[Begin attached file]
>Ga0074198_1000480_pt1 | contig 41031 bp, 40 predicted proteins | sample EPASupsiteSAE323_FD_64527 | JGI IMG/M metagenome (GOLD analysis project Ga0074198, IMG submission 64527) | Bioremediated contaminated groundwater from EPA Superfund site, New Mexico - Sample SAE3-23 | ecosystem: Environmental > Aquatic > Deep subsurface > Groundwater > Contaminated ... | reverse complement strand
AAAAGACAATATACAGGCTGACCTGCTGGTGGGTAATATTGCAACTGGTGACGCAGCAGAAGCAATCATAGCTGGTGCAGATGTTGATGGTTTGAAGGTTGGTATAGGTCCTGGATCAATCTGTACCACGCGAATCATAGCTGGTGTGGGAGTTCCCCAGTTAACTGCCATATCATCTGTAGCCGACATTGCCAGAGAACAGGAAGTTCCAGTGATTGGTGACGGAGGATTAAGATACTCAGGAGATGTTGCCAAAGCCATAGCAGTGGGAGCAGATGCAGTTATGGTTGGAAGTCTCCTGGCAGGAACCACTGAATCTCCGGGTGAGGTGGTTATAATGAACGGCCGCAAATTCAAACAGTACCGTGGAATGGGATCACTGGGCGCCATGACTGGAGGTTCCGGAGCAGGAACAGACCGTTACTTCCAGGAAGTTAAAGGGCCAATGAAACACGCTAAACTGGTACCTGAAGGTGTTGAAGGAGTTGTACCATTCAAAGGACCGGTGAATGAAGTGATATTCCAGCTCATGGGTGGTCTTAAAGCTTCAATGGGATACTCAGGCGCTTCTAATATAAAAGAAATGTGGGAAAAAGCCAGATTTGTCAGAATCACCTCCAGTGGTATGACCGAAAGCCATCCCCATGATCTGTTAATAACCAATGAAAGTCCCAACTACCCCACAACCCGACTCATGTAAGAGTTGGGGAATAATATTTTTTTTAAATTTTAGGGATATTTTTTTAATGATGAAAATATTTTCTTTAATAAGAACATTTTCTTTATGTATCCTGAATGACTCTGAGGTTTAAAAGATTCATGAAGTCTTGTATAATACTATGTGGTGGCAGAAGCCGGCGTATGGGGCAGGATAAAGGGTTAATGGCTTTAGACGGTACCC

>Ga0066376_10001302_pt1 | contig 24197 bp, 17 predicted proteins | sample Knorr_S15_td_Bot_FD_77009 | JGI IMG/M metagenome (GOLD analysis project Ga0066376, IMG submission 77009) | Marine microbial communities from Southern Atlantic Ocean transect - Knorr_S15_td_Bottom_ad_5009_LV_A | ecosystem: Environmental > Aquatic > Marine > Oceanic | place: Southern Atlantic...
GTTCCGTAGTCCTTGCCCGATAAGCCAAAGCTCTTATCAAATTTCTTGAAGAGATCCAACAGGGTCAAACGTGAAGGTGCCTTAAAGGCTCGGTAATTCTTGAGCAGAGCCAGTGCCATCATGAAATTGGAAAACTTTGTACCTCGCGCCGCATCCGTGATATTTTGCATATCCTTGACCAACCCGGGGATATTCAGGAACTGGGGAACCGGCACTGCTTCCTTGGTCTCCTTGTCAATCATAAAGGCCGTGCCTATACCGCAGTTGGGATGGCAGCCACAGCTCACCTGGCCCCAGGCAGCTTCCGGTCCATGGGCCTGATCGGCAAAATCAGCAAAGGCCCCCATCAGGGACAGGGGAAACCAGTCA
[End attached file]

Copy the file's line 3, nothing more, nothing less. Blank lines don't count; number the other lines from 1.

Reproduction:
>Ga0066376_10001302_pt1 | contig 24197 bp, 17 predicted proteins | sample Knorr_S15_td_Bot_FD_77009 | JGI IMG/M metagenome (GOLD analysis project Ga0066376, IMG submission 77009) | Marine microbial communities from Southern Atlantic Ocean transect - Knorr_S15_td_Bottom_ad_5009_LV_A | ecosystem: Environmental > Aquatic > Marine > Oceanic | place: Southern Atlantic...